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Articles by Alpaca World Magazine:

Choanal Atresia

Dr Anibal Armien

Veterinary researchers at the University of Minnesota are close to isolating the gene mutation thought to be responsible for choanal atresia or multiple malformation syndrome in alpaca. Dr Anibal Armien, Associate Clinical Professor of Veterinary Pathology at the University of Minnesota, presented his findings at the 2011 International Conference on Camelid Genetics and Reproductive Biotechnologies in Houston, Texas, in September.

They believe it is similar to the CHARGE syndrome in human beings where neonates and infants present with multiple malformations including choanal atresia and that a gene mutation located in the CHD7 coding region may be responsible in both camelids and humans.

What follows is an abstract from his lecture ? Choanal atresia (CA) is a malformation characterised by an abnormal development of the nasal passages which provide the airway connection between the nose and the larynx. The major clinical presentation of CA in camelids is persistent dyspnea (shortness of breath). Blockage of the choanae (nasal passages), either partial or complete, is especially problematic for newborn cria that are primary nasal breathers. Crias with CA have a severe prognosis with no practical treatment alternative. As a result euthanasia is the only option to relieve the animal from prolonged suffering.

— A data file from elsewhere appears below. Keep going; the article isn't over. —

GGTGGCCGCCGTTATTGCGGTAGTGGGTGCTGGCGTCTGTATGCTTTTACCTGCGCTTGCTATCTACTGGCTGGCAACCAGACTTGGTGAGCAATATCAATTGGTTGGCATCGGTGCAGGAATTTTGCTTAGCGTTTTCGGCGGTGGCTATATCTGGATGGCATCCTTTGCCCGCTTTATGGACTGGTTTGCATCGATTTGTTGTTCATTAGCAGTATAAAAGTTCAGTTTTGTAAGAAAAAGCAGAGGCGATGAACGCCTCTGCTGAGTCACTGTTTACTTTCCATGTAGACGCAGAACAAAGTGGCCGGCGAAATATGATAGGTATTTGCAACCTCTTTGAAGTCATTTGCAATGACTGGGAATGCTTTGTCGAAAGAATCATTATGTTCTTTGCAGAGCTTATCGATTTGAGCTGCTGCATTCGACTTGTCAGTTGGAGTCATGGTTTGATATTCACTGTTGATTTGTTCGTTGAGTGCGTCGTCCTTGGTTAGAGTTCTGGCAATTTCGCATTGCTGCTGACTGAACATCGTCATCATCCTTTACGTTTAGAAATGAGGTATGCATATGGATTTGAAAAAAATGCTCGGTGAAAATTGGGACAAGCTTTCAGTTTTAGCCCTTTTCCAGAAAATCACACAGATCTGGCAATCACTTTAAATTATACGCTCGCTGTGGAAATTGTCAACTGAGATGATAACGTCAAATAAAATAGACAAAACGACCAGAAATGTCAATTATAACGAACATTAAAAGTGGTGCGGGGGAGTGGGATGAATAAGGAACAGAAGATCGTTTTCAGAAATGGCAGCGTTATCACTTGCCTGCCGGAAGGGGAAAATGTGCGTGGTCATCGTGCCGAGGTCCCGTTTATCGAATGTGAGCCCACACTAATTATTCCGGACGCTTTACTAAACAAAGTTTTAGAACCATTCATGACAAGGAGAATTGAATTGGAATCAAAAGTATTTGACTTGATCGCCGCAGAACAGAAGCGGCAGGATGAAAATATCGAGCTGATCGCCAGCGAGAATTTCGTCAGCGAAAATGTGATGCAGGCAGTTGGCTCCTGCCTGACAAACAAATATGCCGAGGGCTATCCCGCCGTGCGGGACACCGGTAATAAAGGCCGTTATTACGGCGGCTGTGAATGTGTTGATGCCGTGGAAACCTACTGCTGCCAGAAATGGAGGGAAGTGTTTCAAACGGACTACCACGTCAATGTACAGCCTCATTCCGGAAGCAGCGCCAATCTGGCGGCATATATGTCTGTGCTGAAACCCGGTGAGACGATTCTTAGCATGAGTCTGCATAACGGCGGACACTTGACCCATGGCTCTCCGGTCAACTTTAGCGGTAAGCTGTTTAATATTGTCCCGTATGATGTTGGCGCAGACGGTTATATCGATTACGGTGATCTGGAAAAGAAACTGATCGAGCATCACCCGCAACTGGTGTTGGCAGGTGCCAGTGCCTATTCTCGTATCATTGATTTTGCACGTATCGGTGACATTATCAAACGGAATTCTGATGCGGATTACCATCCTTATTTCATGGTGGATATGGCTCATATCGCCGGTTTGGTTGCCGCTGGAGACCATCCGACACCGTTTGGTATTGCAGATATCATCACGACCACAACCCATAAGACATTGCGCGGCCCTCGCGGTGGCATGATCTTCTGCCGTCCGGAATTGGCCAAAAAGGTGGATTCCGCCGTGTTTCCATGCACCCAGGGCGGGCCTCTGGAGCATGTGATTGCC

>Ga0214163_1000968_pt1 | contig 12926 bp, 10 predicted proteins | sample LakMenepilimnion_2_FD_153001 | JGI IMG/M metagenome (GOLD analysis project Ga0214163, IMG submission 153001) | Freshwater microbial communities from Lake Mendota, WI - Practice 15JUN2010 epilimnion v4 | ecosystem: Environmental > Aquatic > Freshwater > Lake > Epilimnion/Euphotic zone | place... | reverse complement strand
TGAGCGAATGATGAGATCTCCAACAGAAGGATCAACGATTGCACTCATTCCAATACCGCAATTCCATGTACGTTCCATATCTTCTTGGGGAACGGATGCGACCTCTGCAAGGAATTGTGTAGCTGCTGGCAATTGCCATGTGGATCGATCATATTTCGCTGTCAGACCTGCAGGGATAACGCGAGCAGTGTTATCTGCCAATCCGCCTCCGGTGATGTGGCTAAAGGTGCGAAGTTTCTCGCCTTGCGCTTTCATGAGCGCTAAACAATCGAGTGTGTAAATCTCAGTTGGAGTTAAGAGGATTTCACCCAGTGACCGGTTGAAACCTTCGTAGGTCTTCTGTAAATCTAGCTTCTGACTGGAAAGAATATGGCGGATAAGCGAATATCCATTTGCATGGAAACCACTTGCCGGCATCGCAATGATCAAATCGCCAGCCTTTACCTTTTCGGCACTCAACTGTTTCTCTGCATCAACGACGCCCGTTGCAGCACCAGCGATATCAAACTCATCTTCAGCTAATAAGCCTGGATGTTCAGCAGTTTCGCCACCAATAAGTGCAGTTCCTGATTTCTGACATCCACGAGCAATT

CA is rarely reported in most companion animals but is relatively common in new world camelids occurring in 0.48% and 0.75% of live births in alpacas and llamas (Johnson, 2008), respectively. In all these species clinical and pathological exploration has normally focused on the choanal defects. However, associated cardiac, gastrointestinal, skeletal or neural anomalies are reported in 33% of the choanal cases in llamas.

Lately we are finding evidence that familial and sporadic cases of choanal atresia in alpacas are frequently associated with multiple defects including multiple subtle to marked, cranial bone deformations, hypoplasia and asplasia of cranial nerves and encephalic structures, brain heterotopy, heart defects as well as other defects. The etiology of CA is poorly understood.

Evidence suggests that the condition is a genetically inherited, recessive or perhaps polygenic trait. We hypothesise that choanal atresia in alpacas and llamas is part of a multiple malformation complex which shares major clinical criteria with a similar syndrome CHARGE in humans, caused by a gene mutation (Sanlaville and Verloes 2007). We are currently characterising multiple malformations associated with choanal atresia and working to determine whether in analogy to the human syndrome, a specific gene mutation (CHD7) is the cause of the syndrome in alpacas and or llamas. Recently a sequence of CHD7 coding region was obtained from a non affected cria. The alpaca CHD7 mRNA sequence was 97.9% similar to that of the human, with the greatest sequence difference being an insertion in exon 38. This study provides the genomic reagents necessary to determine if mutations in CHD7 are the cause of CA in camelids (Reed et al 2010).